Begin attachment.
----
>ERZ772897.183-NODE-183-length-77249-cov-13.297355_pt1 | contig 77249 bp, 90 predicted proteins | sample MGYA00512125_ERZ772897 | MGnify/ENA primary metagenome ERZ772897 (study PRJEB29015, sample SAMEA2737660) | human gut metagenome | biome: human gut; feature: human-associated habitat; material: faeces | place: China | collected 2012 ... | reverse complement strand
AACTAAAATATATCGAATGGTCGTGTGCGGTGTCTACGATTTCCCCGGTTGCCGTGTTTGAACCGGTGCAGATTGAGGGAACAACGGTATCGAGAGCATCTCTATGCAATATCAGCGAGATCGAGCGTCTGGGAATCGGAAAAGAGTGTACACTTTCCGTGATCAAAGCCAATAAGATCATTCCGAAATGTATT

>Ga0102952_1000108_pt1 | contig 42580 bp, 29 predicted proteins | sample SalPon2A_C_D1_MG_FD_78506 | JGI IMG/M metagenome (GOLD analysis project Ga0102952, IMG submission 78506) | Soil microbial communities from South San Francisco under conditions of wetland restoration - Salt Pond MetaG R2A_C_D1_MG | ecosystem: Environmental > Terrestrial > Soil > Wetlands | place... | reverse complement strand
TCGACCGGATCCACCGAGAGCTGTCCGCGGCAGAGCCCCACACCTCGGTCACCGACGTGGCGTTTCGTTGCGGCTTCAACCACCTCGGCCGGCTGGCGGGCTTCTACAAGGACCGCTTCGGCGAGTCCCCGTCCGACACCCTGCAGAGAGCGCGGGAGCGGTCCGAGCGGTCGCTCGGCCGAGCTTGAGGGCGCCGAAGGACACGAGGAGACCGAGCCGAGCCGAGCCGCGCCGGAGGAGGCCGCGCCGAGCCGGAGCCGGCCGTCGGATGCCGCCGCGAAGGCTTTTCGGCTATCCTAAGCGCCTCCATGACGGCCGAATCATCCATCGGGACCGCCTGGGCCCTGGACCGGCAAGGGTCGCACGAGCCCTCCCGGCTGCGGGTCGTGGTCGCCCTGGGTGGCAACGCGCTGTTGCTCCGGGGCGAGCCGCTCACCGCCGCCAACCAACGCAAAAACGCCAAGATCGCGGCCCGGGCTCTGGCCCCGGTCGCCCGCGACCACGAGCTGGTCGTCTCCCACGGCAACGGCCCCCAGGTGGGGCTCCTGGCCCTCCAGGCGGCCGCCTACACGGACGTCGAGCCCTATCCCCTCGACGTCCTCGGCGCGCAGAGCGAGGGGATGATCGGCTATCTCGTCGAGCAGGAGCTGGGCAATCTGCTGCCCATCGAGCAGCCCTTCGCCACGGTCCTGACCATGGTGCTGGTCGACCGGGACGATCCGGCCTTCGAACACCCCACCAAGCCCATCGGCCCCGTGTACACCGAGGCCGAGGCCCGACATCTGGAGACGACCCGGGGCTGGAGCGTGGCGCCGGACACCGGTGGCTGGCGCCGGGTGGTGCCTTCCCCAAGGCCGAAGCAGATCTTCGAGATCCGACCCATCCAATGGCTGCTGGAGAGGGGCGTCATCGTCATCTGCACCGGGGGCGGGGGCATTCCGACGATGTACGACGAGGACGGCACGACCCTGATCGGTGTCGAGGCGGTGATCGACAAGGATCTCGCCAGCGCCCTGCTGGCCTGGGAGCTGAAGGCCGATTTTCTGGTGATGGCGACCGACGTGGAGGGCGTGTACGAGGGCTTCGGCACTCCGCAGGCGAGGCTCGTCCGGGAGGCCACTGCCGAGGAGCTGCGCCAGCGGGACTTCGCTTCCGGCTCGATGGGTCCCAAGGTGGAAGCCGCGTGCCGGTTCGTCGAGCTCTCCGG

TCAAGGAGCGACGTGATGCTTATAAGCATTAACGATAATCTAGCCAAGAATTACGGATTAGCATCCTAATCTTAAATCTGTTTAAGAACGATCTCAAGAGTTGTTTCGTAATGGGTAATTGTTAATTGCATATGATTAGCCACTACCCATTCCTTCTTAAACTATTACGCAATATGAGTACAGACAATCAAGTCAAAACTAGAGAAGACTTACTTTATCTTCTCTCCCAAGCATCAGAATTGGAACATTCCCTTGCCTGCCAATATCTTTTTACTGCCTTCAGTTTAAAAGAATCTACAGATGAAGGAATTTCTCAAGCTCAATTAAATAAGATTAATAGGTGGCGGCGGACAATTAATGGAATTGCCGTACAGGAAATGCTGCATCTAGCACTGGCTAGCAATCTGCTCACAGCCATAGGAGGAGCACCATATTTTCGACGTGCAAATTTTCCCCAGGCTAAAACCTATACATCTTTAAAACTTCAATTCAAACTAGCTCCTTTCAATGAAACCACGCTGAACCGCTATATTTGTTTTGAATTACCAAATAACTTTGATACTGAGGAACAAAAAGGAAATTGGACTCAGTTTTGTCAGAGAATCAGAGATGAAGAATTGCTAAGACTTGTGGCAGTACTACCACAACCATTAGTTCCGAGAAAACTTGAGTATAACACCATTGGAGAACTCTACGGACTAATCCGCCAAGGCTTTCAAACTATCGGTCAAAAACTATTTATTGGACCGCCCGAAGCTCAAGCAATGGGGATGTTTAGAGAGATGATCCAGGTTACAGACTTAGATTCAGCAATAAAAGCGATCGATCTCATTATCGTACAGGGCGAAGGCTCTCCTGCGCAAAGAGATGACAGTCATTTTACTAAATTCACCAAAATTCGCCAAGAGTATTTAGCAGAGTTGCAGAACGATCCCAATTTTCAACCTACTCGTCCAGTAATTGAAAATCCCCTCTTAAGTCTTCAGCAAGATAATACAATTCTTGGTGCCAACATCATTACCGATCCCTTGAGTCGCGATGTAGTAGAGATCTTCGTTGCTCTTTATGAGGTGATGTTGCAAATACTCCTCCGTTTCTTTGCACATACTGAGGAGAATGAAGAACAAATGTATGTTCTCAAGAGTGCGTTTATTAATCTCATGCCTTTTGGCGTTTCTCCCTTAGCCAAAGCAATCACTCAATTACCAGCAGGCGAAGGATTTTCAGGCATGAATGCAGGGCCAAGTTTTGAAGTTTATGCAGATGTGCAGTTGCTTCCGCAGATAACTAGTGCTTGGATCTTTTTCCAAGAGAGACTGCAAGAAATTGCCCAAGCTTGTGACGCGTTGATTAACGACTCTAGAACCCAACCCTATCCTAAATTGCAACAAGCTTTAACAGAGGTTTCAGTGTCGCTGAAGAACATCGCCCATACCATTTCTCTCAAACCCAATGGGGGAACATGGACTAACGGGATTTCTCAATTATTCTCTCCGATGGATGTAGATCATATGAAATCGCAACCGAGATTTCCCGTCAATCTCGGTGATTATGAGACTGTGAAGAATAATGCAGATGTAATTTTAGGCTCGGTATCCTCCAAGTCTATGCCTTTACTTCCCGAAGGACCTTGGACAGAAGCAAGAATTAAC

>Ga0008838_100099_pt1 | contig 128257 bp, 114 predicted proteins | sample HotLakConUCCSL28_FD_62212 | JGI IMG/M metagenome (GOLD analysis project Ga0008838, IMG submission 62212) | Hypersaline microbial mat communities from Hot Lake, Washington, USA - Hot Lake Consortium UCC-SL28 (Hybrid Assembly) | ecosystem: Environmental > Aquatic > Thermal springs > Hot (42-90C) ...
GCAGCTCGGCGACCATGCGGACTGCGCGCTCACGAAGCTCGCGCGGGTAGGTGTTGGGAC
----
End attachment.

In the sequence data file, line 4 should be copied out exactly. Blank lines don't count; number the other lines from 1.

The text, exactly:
TCGACCGGATCCACCGAGAGCTGTCCGCGGCAGAGCCCCACACCTCGGTCACCGACGTGGCGTTTCGTTGCGGCTTCAACCACCTCGGCCGGCTGGCGGGCTTCTACAAGGACCGCTTCGGCGAGTCCCCGTCCGACACCCTGCAGAGAGCGCGGGAGCGGTCCGAGCGGTCGCTCGGCCGAGCTTGAGGGCGCCGAAGGACACGAGGAGACCGAGCCGAGCCGAGCCGCGCCGGAGGAGGCCGCGCCGAGCCGGAGCCGGCCGTCGGATGCCGCCGCGAAGGCTTTTCGGCTATCCTAAGCGCCTCCATGACGGCCGAATCATCCATCGGGACCGCCTGGGCCCTGGACCGGCAAGGGTCGCACGAGCCCTCCCGGCTGCGGGTCGTGGTCGCCCTGGGTGGCAACGCGCTGTTGCTCCGGGGCGAGCCGCTCACCGCCGCCAACCAACGCAAAAACGCCAAGATCGCGGCCCGGGCTCTGGCCCCGGTCGCCCGCGACCACGAGCTGGTCGTCTCCCACGGCAACGGCCCCCAGGTGGGGCTCCTGGCCCTCCAGGCGGCCGCCTACACGGACGTCGAGCCCTATCCCCTCGACGTCCTCGGCGCGCAGAGCGAGGGGATGATCGGCTATCTCGTCGAGCAGGAGCTGGGCAATCTGCTGCCCATCGAGCAGCCCTTCGCCACGGTCCTGACCATGGTGCTGGTCGACCGGGACGATCCGGCCTTCGAACACCCCACCAAGCCCATCGGCCCCGTGTACACCGAGGCCGAGGCCCGACATCTGGAGACGACCCGGGGCTGGAGCGTGGCGCCGGACACCGGTGGCTGGCGCCGGGTGGTGCCTTCCCCAAGGCCGAAGCAGATCTTCGAGATCCGACCCATCCAATGGCTGCTGGAGAGGGGCGTCATCGTCATCTGCACCGGGGGCGGGGGCATTCCGACGATGTACGACGAGGACGGCACGACCCTGATCGGTGTCGAGGCGGTGATCGACAAGGATCTCGCCAGCGCCCTGCTGGCCTGGGAGCTGAAGGCCGATTTTCTGGTGATGGCGACCGACGTGGAGGGCGTGTACGAGGGCTTCGGCACTCCGCAGGCGAGGCTCGTCCGGGAGGCCACTGCCGAGGAGCTGCGCCAGCGGGACTTCGCTTCCGGCTCGATGGGTCCCAAGGTGGAAGCCGCGTGCCGGTTCGTCGAGCTCTCCGG